Bad Things Happen by Harry Dolan is a neatly constructed mystery with elements of noir, police procedural, and a drawing-room detective story. The author, a very clever guy with a philosophy degree, plays with some interesting ideas as he introduces a plot about mystery writers who may be killers. The two detectives–not exactly partners, but potential friends–are, respectively, a single mom and a tough guy with a fake name and an unknown past. Everyone except the killer is described with affection.
The Death Instinct by Jed Rubenfeld is even cleverer, weaving together such ideas as Freud’s reaction to World War I, the capacity of radium to kill and to cure, and America’s response to terrorism. A surprising proportion of the unbelievable events in the novel actually occurred, as the afterward explains. Freud and Madame Curie are among the historical figures who make appearances in this mystery/spy novel. I only wish that the two heroes weren’t perfectly competent, physically courageous, and handsome (possessing between them many languages and scientific disciplines), while the chief female character is so beautiful that she literally turns the heads of whole regiments.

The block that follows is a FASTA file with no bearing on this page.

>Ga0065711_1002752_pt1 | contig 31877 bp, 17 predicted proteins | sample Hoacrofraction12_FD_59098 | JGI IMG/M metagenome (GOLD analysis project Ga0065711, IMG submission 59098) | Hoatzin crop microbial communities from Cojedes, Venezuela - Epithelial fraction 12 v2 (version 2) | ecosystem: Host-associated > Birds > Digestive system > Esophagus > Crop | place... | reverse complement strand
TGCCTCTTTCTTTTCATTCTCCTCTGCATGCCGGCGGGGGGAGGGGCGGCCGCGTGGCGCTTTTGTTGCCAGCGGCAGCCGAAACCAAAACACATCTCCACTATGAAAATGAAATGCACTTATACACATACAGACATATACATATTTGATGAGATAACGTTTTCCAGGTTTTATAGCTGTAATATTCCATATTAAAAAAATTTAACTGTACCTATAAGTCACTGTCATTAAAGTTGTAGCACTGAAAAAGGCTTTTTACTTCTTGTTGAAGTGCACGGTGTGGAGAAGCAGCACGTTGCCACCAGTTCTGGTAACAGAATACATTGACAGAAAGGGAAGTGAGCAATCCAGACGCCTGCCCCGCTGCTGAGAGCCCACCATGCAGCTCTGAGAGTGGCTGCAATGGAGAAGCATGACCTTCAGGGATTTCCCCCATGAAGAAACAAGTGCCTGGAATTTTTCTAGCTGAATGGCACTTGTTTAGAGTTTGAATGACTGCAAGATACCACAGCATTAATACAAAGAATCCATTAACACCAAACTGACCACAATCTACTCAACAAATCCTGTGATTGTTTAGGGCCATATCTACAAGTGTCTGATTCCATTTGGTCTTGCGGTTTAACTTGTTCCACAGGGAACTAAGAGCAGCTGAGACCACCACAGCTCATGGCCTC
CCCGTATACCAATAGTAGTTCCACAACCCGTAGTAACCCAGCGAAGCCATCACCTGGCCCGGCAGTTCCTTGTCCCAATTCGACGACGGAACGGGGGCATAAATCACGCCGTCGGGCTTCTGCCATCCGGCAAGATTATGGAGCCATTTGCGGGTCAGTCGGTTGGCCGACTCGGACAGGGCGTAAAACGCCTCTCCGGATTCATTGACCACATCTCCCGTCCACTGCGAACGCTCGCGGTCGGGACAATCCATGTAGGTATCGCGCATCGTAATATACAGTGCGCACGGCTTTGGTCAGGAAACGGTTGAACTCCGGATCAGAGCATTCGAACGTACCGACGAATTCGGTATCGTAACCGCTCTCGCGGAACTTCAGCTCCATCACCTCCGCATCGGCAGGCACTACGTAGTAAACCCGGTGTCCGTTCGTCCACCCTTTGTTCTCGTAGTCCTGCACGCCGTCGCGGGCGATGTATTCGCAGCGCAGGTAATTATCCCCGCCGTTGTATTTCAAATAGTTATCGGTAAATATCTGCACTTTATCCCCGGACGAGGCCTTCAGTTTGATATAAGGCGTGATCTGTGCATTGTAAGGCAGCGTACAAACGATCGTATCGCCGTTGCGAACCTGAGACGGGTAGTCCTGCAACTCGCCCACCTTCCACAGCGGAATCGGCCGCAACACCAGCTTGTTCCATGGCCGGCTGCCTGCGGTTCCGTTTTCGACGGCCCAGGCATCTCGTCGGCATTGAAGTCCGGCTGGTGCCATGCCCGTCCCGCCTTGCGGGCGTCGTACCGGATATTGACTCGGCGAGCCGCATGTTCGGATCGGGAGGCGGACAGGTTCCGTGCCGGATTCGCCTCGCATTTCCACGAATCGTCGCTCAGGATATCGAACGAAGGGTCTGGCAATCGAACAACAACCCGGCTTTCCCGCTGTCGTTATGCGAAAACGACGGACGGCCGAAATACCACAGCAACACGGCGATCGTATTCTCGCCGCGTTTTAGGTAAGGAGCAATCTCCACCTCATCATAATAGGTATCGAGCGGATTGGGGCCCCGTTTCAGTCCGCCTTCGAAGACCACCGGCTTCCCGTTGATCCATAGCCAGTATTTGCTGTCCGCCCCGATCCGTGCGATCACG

Swamplandia! by Karen Russell is in a whole different category, literature rather than genre fiction, but I mention it with these two works because it is equally suspenseful. Russell is an aphoristic writer, capable of passages like this: “Some things you know right away to be final–when you lose your last baby tooth, or when you go to sleep for the ultimate time as a twelve-year-old on the night before your thirteenth birthday. Other times, you have to work out the milestone later via subtraction, a math you do to assign significance, like when I figured out that I’d just blown though my last-ever Wednesday with Mom on the day after she died.” She is a self-conscious writer, MFA-style, an echoer of diverse American voices and dialects and describer of remarkable places. I feared that her plot would veer off into some kind of unbelievable fantasy, but it remained compelling to the end. In fact, I wouldn’t recommend reading it unless you can handle some truly bad things happening to innocent youth. Overall, it’s a powerful study of what it means to leave the family for the big, cruel world–in this case, symbolized by the urban mainland of South Florida.